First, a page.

staying at home 2

Staying at home but sneezing?

The Patient Journey
A DTAP Stay Home Series Part 2


In part 1 of our series, we shared a bit on the statistics surrounding COVID 19 and some simple steps one can take in minimizing the spread of germs. This centered around the whole idea of preventing droplet spread. And because of this, many of us have opted to stay at home and even work from home.

In fact, droplet spread stems from coughing and sneezing and the droplets which contain viruses tend to stay on surfaces and ultimately persist for up to 24 hours. That is why the 2 biggest health recommendations were to wear a mask if you are coughing or sneezing to prevent the spread of germs via the droplets AND the washing of hands especially after touching surfaces outside. 

At team DTAP, not only have we encouraged each and everyone of our staff to maintain and work on their personal hygiene, we have also taken the active step to further increase the frequency of sterilization at our clinics. In fact this was a snapshot of our recent communiqué with our staff.

Our main priority always is to protect our staff and patients. If anyone is found to have fever and upper respiratory tract symptoms (coughing, running nose etc), the prerogative as per the Ministry of Health (MOH) Singapore’s recommendations is, for that member of staff to be on unfit for work status for 5 days and resting at home.

The rationale behind such a thinking is that if the infection causing the upper respiratory tract infection was the garden variety, ample rest would allow the body to recover. However, if the opposite were true and if this was indeed a COVID 19 infection, time would unmask this as the index person would have a persistent fever, signs of airway infection and even breathing difficulties.

The WHO-China report tabulated 56,-000 cases and found that almost 90% had fever as presentation, 7 in 10 had a dry cough, slightly less than half of those polled had lethargy and fatigue and only 5 in a 100 had upper airway nasal symptoms such as runny nose, blocked nose or even sneezing.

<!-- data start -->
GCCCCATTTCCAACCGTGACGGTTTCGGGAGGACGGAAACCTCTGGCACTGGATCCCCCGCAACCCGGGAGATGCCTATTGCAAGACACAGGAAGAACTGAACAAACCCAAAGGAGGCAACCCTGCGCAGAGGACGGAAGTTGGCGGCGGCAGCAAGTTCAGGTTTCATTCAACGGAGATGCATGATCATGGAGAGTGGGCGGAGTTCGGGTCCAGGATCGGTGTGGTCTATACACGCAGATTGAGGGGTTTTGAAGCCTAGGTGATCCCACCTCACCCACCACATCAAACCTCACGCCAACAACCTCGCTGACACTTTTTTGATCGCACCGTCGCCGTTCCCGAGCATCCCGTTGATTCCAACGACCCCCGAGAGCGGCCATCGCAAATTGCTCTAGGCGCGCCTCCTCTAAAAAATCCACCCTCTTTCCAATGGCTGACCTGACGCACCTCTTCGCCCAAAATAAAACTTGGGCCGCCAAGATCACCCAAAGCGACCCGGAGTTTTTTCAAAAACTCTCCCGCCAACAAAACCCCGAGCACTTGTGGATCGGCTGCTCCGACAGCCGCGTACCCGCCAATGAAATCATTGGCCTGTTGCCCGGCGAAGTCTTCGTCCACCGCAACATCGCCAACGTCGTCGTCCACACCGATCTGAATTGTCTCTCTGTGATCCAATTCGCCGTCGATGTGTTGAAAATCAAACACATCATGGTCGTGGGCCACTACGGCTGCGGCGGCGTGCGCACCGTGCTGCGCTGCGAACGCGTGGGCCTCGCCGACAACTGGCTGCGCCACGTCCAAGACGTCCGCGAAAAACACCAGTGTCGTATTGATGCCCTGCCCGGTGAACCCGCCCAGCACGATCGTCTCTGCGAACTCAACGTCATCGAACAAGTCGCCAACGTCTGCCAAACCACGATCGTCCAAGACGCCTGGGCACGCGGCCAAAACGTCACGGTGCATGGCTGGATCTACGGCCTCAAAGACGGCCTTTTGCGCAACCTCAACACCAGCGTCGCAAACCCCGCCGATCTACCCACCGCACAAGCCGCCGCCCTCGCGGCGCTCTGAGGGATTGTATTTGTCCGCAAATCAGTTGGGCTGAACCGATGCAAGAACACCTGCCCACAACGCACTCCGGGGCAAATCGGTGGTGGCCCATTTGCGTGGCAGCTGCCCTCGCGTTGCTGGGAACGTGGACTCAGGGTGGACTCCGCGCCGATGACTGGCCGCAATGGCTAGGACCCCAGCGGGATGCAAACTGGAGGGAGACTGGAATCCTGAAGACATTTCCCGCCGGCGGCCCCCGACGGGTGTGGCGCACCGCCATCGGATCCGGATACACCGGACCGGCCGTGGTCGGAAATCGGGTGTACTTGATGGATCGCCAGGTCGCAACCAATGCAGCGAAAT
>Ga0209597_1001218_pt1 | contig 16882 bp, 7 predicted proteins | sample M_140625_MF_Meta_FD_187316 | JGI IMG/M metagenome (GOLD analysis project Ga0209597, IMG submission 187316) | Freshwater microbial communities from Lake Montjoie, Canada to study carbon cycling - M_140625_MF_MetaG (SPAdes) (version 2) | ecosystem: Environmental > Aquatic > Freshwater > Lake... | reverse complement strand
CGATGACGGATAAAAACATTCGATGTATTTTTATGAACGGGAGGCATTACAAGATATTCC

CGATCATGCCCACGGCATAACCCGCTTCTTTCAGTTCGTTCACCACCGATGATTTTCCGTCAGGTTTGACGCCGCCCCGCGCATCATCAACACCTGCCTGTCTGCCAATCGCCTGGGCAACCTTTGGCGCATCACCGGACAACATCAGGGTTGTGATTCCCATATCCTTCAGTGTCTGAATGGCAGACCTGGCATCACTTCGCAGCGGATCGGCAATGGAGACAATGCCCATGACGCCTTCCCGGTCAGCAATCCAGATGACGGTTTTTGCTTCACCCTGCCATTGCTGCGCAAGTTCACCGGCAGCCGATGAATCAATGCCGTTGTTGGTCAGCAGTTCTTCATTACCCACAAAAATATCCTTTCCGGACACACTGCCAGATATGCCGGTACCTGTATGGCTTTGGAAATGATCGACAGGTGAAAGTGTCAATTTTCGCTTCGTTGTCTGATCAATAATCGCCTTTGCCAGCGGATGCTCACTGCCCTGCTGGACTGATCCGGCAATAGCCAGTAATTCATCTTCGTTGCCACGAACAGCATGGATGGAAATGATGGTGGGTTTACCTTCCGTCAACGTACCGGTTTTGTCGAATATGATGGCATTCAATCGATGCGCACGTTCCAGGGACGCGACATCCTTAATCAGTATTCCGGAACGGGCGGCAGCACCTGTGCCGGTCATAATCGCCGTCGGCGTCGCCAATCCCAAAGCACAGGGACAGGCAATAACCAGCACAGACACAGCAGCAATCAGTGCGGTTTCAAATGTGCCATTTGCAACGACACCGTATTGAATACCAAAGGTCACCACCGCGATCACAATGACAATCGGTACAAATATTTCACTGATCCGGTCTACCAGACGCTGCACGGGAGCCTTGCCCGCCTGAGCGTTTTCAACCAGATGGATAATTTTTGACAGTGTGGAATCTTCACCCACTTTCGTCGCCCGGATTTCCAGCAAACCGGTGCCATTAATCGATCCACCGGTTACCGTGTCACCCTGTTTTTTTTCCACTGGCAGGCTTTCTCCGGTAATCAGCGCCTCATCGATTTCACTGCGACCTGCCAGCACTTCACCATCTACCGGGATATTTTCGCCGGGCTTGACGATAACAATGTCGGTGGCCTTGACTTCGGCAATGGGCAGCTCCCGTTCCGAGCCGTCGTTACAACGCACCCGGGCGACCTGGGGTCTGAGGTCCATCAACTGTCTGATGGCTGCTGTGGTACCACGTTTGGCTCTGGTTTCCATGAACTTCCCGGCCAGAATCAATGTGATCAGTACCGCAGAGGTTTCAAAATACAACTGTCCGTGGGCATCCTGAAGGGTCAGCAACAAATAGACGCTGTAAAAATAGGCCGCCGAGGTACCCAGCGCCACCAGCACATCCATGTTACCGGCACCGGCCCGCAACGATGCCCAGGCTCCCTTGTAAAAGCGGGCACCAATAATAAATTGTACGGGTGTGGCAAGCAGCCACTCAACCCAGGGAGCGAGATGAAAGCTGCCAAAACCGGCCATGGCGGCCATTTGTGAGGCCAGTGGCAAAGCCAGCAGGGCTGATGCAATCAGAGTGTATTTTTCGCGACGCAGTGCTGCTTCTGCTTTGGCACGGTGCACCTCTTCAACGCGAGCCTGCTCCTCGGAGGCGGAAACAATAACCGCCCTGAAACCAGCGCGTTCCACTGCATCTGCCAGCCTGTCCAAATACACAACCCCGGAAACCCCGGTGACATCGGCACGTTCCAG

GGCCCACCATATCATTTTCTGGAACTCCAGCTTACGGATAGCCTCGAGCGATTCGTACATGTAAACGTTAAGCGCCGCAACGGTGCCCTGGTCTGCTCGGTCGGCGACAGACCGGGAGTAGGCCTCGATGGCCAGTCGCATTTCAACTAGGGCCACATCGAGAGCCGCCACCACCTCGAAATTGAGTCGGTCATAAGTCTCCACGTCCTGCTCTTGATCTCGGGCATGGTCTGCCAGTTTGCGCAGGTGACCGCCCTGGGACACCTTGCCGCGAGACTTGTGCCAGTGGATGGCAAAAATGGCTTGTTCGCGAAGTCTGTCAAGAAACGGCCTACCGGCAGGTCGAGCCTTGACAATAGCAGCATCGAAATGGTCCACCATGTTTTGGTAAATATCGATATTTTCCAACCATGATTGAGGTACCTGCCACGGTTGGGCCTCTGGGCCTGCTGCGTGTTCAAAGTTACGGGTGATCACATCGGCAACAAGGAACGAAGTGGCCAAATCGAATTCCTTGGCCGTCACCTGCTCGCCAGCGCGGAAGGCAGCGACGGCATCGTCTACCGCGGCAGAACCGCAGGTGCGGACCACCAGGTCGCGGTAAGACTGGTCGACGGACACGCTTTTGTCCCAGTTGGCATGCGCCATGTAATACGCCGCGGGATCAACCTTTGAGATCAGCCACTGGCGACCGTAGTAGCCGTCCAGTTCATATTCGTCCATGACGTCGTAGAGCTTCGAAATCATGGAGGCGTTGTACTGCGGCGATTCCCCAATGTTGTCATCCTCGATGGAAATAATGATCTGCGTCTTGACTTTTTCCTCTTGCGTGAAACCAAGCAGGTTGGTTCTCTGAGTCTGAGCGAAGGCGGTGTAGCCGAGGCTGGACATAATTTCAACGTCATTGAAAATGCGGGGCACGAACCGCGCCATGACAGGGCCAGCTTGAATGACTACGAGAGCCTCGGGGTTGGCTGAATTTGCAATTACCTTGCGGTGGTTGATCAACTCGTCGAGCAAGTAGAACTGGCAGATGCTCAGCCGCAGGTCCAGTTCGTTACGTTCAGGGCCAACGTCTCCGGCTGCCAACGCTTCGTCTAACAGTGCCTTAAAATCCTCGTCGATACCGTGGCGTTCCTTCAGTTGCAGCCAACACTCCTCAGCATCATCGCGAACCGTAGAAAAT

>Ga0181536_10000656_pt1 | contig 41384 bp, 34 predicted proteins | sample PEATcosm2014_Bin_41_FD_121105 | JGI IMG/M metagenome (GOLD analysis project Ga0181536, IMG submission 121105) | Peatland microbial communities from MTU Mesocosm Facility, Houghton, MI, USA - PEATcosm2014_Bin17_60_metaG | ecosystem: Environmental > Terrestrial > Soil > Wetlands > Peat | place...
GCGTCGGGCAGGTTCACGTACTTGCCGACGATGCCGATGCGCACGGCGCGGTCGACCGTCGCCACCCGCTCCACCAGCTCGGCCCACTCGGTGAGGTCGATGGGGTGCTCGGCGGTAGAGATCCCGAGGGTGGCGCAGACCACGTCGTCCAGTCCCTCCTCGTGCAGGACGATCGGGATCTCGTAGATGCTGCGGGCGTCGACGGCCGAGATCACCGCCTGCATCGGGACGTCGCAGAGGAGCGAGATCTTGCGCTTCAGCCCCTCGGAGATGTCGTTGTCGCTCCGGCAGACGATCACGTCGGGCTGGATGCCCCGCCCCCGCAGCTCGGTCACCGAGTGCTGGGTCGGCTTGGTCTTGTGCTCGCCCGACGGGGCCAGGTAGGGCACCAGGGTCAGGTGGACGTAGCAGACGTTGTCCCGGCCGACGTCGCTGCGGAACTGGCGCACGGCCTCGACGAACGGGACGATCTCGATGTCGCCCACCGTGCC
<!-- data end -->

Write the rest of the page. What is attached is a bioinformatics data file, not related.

So if you are caught up at home in this period of MC5 (5 days of unfit for work) or even on a Stay Home Notice or Quarantine Order (see first article in series), there’s no need to fret as you allow your body to rest and recuperate.


But what happens when you continue to sneeze during this period, and, despite sanitization efforts, you worry that others may look at you funny and steer away from you?

Let’s delve deeper into what causes one to sneeze; when irritants or infective agents such as bacteria or viruses irritate the airway, chemicals are produced by the body to activate the mucus producing glands resulting in a “runny nose”. These chemicals also activate the nerve endings in the nose and result in one getting an “itchy nose” and ultimately an “AH CHOO”, sneeze !

Although the medical literature has reported that only 5% or 5 in a 100 cases of COVID 19 have concurrent symptoms of sneezing, running nose or blocked nose, I am sure that the persistence of your nasal symptoms may alarm you.

When you speak to one of our doctors, in the absence of fever (I will share more in our next article part 3 of our series on the persistence of fever), we will try to understand your travel and contact history and also see whether there are any known irritants you may have come into contact with recently that could signify an allergic cause of sneezing.

Sneezing is usually significant and caused by an allergy when,

  • There is an observable pattern of sneezing, especially coming into contact with certain environments
  • When it starts to affect your daily quality of life – going to work tired and drained, suffering the symptoms on a day to day basis – watery eyes, clogged nose

Based on these symptoms and history, the next step often is to figure out what allergies you might be suffering from – Take an allergy test!

This can be done with a few ways mainly either through a comprehensive blood test or through a skin prick test.

After the tests are done, a report (sample above for blood test IgE) is produced. This report will be discussed with you and the type of allergen as well as degree of allergy will be identified.

Also read: HOW DO I STOP SNEEZING? – ALLERGY FROM CLEANING


Knowing your allergy is the first step to finding an active plan in dealing with the allergy.

This active plan will be individualized and customised specific for your needs and lifestyle. But they might involve anything from Immunotherapy, avoidance of allergens, to even carrying around an Epipen with you in view of serious life threatening allergies.

Remember, if you are staying home and still sneezing, the chances of it being COVID19 is low if you had no contact with anyone from the infectious clusters locally or abroad. But if you are sneezing at home and persistently especially in the morning, it could well be an allergy that can be further investigated and treated.

Stay safe, dispose your used tissues in the bins and remember to keep sanitizing your hands!


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